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Study Hall: Arkansas 29, Kansas State 16

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Just enough Hog offense to prevent another Bill Snyder magic act. And if you missed The Numerical from this one, click here.

Arkansas 29, Kansas State 16

Arkansas KSU Arkansas KSU
Close % 100.0% STANDARD DOWNS
Field Position % 52.5% 31.4% Success Rate 42.1% 51.2%
Leverage % 62.3% 58.6% PPP 0.30 0.23
S&P 0.721 0.746
EqPts 20.1 11.9 PASSING DOWNS
Close Success Rate 37.7% 38.6% Success Rate 30.4% 20.7%
Close PPP 0.33 0.17 PPP 0.38 0.08
Close S&P 0.706 0.556 S&P 0.682 0.287
EqPts 7.9 7.2 Number 1 2
Close Success Rate 40.7% 39.4% Turnover Pts 5.2 11.9
Close PPP 0.29 0.22 Turnover Pts Margin +6.7 -6.7
Close S&P 0.700 0.613
Line Yards/carry 2.54 2.65 Q1 S&P 0.249 0.279
Q2 S&P 0.805 0.463
PASSING Q3 S&P 0.880 1.063
EqPts 12.2 4.7 Q4 S&P 0.801 0.403
Close Success Rate 35.3% 37.8%
Close PPP 0.36 0.13 1st Down S&P 0.659 0.785
Close S&P 0.711 0.504 2nd Down S&P 0.491 0.382
SD/PD Sack Rate 5.9% / 11.8% 26.7%/13.6% 3rd Down S&P 1.056 0.377
Projected Pt. Margin: Arkansas +14.9 | Actual Pt. Margin: Arkansas +13

Five Thoughts

  1. Kansas State spent most of the game facing passing downs on their side of the 50, but there was about a 10-minute span where it looked like Bill Snyder Magic™ had struck again. A 19-0 game was suddenly 19-16 after a blocked PAT, a sack-and-strip, and other timely plays, but Arkansas shut things down after that, and they deserve serious kudos for that.

  2. Collin Klein is as gritty as they come, but he was sacked far too much in 2011. It made a slim margin for error even slimmer all season, and Arkansas' continued presence in the KSU backfield (and Klein's occasional tendency to hold onto the ball for too long) made a comeback too difficult here.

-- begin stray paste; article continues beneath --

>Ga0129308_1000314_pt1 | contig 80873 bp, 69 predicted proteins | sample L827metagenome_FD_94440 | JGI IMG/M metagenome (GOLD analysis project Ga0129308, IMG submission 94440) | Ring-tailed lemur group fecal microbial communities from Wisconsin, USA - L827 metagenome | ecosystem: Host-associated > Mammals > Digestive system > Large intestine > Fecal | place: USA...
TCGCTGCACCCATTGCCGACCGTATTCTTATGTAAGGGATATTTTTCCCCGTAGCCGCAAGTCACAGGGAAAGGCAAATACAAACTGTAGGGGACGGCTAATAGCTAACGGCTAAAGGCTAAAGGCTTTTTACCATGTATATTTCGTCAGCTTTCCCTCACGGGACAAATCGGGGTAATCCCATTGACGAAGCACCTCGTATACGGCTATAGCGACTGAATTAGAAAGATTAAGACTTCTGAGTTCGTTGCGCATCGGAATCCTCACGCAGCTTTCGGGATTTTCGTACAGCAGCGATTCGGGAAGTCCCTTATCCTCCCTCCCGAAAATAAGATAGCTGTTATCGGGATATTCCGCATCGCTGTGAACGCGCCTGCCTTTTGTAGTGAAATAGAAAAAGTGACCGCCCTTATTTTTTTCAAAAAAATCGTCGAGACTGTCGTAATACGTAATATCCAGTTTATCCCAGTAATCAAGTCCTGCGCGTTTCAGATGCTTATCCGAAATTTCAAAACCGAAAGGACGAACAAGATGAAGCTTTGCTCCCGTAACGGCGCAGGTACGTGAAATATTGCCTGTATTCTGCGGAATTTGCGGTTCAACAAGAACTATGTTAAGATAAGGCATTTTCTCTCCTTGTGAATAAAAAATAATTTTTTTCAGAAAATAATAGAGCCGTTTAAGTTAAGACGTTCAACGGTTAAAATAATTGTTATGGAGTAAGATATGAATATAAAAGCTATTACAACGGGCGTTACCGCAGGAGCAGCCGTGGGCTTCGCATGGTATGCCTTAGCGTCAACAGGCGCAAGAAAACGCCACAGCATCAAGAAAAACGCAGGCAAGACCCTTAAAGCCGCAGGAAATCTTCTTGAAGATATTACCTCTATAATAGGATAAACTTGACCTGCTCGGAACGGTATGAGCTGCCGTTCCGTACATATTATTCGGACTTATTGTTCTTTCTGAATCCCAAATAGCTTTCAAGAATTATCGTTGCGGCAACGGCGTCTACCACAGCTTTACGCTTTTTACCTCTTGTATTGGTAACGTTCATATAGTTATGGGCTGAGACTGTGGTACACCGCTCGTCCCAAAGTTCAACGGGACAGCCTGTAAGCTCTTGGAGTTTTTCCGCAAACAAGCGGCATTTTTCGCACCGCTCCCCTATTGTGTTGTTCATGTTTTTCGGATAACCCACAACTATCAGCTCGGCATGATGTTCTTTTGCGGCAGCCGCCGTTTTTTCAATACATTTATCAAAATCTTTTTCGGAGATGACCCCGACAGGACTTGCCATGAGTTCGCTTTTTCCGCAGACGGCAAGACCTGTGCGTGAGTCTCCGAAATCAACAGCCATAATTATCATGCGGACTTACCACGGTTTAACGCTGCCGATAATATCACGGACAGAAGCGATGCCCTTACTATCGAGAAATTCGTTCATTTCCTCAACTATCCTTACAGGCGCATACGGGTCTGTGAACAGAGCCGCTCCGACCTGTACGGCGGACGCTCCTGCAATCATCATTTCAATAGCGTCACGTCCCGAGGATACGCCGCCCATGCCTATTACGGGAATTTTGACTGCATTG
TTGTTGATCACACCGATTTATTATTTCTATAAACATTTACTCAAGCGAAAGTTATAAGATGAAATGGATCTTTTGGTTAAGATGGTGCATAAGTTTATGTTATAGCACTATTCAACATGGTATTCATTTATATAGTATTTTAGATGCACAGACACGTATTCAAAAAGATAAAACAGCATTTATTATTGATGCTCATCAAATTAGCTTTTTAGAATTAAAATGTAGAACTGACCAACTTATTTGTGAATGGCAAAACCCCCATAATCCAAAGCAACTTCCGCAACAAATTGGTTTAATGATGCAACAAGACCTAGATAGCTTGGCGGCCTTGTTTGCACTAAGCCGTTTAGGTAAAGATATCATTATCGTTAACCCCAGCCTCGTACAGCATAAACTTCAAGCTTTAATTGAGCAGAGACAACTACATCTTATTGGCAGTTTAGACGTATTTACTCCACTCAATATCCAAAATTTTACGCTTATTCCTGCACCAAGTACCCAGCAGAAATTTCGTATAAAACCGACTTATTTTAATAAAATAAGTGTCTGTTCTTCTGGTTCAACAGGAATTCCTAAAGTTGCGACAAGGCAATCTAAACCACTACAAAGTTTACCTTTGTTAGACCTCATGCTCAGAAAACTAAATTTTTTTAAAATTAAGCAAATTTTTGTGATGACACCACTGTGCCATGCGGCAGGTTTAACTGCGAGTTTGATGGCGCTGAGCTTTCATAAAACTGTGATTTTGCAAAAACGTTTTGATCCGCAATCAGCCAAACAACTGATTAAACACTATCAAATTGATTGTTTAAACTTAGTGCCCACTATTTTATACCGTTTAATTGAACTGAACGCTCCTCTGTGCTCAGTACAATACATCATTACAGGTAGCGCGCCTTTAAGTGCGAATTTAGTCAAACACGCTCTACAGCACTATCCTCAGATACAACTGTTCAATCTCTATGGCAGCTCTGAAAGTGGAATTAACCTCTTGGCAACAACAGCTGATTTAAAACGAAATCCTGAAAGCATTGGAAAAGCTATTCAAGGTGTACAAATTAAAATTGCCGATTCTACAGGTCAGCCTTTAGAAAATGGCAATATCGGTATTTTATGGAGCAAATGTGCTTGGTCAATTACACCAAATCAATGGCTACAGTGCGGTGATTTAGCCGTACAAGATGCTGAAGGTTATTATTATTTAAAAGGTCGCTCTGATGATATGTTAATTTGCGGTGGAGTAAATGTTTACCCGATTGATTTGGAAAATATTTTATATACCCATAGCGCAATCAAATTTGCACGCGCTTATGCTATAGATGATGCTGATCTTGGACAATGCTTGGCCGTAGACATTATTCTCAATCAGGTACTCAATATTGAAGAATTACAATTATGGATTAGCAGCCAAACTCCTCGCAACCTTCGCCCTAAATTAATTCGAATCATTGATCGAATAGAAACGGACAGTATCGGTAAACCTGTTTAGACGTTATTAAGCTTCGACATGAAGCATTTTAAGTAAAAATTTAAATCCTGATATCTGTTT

3. At the same time, however, KSU's pass defense was quite impressive as well. They got to Tyler Wilson three times and limited Arkansas' big-play ability more than most. Jarius Wright and Joe Adams combined for just 12 targets and eight catches, but Arkansas got enough from secondary targets Cobi Hamilton and Greg Childs to move the ball.

  4. Both offenses were dreadful in the first quarter, but the Arkansas offense figured things out about 15 minutes before KSU did.

  5. You think third downs were maybe important in this one?

Quick glossary (complete with national averages) after the jump.

A Quick Glossary

F/+ Rankings: The official rankings for the college portion of Football Outsiders. They combine my own S&P+ rankings (based on play-by-play data) with Brian Fremeau's drives-based FEI rankings.

Field Position %: The percentage of a team's plays run in their opponent's field position. National average: 43%.

Leverage Rate: A team's ratio of standard downs to passing downs. National average: 68%. Anything over 68% means a team did a good job of avoiding being leveraged into passing downs.

Passing Downs: Second-and-7 or more, third-and-5 or more.

PPP: An explosiveness measure derived from determining the point value of every yard line (based on the expected number of points an offense could expect to score from that yard line) and, therefore, every play of a given game. National average: 0.32.

S&P: Think of this as an OPS (the "On-Base Plus Slugging" baseball measure) for football. The 'S' stands for success rate. The 'P' stands for PPP, an explosiveness measure that stands for EqPts Per Play. S&P is measured for all non-garbage time plays in a given college football game. Plays are counted within the following criteria: when the score is within 28 points in the first quarter, within 24 points in the second quarter, within 21 points in the third quarter, and within 16 points (i.e. two possession) in the fourth quarter. For more about this measure, visit the main S&P+ page at Football Outsiders. National average: 0.747. Standard downs S&P average: 0.787. Passing downs S&P average: 0.636.

Standard Downs: First downs, second-and-6 or less, third-and-4 or less.

Success Rate: A common Football Outsiders tool used to measure efficiency by determining whether every play of a given game was successful or not. The terms of success in college football: 50 percent of necessary yardage on first down, 70 percent on second down, and 100 percent on third and fourth down. National Average: 42%.